Background: Chronic opioid therapy for pain management has increased dramatically without adequate study of potential deleterious effects on breathing during sleep.
Methods: A retrospective cohort study comparing 60 patients taking chronic opioids matched for age, sex, and body mass index with 60 patients not taking opioids was conducted to determine the effect of morphine dose equivalent on breathing patterns during sleep.
Results: The apnea-hypopnea index was greater in the opioid group (43.5/h vs 30.2/h, p < .05) due to increased central apneas (12.8/h vs 2.1/h; p < .001). Arterial oxygen saturation (SpO2) in the opioid group was significantly lower during both wakefulness (difference 2.1%, p < .001) and non-rapid eye movement (NREM) sleep (difference 2.2%, p < .001) but not during rapid eye movement (REM) sleep (difference 1.2%) than in the nonopioid group. Within the opioid group, and after controlling for body mass index, age, and sex, there was a dose-response relationship between morphine dose equivalent and apnea-hypopnea (p < .001), obstructive apnea (p < .001), hypopnea (p < .001), and central apnea indexes (p < .001). Body mass index was inversely related to apnea-hypopnea index severity in the opioid group. Ataxic or irregular breathing during NREM sleep was also more prevalent in patients who chronically used opioids (70% vs 5.0%, p < .001) and more frequent (92%) at a morphine dose equivalent of 200 mg or higher (odds ratio = 15.4, p = .017).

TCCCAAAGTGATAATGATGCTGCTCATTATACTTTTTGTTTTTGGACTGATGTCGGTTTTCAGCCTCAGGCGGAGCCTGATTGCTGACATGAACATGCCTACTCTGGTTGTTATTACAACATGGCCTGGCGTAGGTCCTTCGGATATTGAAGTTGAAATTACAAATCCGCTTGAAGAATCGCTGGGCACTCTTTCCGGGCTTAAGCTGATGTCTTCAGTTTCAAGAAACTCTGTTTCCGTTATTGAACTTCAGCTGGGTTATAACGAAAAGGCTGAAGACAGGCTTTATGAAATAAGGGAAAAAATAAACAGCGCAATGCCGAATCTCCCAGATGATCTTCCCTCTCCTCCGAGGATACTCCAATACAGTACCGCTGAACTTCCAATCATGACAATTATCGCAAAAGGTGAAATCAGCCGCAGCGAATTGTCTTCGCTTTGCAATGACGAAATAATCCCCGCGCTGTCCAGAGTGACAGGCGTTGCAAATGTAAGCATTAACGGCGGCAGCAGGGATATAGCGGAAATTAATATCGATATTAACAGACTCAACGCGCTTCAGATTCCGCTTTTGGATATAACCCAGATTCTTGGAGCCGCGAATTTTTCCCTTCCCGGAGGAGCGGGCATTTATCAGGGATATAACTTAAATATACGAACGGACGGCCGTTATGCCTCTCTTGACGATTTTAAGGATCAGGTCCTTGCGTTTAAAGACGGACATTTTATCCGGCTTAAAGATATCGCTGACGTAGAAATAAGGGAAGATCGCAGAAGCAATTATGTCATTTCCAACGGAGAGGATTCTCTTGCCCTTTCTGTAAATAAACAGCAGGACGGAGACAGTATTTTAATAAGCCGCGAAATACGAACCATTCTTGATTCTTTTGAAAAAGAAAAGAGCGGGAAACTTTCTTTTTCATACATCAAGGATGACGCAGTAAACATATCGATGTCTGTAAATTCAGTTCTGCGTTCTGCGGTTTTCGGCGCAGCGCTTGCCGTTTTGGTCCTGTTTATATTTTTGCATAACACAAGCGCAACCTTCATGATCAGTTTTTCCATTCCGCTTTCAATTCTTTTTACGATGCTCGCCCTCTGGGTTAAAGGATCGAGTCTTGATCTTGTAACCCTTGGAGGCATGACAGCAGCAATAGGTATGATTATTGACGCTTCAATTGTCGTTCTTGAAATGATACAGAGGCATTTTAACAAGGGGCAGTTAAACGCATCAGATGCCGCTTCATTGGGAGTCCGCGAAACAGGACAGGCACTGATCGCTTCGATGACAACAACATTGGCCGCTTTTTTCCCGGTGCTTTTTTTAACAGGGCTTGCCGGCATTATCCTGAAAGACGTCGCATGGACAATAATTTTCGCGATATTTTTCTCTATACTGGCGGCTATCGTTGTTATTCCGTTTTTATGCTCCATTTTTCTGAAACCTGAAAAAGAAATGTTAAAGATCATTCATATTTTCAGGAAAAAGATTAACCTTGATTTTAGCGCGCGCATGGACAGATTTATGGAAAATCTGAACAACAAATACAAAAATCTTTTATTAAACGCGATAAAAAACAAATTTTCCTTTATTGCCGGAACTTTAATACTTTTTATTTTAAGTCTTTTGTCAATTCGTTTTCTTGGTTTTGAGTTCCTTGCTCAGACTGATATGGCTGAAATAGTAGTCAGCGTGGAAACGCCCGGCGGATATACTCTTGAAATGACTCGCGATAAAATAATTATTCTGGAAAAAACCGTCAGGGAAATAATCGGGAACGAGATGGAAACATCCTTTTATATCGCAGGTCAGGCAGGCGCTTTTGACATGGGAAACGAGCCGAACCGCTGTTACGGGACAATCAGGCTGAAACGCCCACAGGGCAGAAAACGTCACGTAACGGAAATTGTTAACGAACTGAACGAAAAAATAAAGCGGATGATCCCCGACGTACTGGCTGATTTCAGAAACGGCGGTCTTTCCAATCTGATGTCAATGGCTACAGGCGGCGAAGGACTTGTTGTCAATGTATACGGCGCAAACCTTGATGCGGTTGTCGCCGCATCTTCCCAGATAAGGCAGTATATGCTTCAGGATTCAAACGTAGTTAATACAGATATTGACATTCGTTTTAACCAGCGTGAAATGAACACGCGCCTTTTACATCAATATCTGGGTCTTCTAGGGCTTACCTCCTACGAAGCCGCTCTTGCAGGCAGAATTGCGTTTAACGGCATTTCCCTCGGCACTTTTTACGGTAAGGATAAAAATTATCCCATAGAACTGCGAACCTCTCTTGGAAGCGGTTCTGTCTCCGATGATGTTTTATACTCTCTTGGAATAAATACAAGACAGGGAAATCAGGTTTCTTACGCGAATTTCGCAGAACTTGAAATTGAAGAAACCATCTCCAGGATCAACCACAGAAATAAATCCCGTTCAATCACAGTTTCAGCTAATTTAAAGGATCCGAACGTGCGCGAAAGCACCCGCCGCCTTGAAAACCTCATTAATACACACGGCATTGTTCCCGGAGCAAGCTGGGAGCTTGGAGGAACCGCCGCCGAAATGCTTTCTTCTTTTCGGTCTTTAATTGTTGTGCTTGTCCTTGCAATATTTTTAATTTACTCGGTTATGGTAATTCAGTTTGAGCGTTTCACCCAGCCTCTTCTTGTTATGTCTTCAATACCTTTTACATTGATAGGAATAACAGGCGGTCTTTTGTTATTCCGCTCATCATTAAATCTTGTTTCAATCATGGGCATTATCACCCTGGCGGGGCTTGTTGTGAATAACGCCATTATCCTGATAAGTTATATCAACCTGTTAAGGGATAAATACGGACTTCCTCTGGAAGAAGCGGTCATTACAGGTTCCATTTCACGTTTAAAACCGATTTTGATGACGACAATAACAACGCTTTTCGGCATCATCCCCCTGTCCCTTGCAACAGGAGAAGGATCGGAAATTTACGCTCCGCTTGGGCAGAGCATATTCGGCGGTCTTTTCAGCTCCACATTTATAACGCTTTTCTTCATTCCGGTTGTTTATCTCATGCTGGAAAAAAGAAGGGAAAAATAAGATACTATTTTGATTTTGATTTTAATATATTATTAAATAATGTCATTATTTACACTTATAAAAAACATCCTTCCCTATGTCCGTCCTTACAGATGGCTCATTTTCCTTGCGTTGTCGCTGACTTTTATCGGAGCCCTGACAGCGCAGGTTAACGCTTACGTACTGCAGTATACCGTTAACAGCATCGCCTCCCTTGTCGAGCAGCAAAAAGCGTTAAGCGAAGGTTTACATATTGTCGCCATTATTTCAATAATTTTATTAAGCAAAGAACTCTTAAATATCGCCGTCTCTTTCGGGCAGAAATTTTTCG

Conclusions: There is a dose-dependent relationship between chronic opioid use and the development of a peculiar pattern of respiration consisting of central sleep apneas and ataxic breathing. Although potentially significant, the clinical relevance of these observations remains to be established.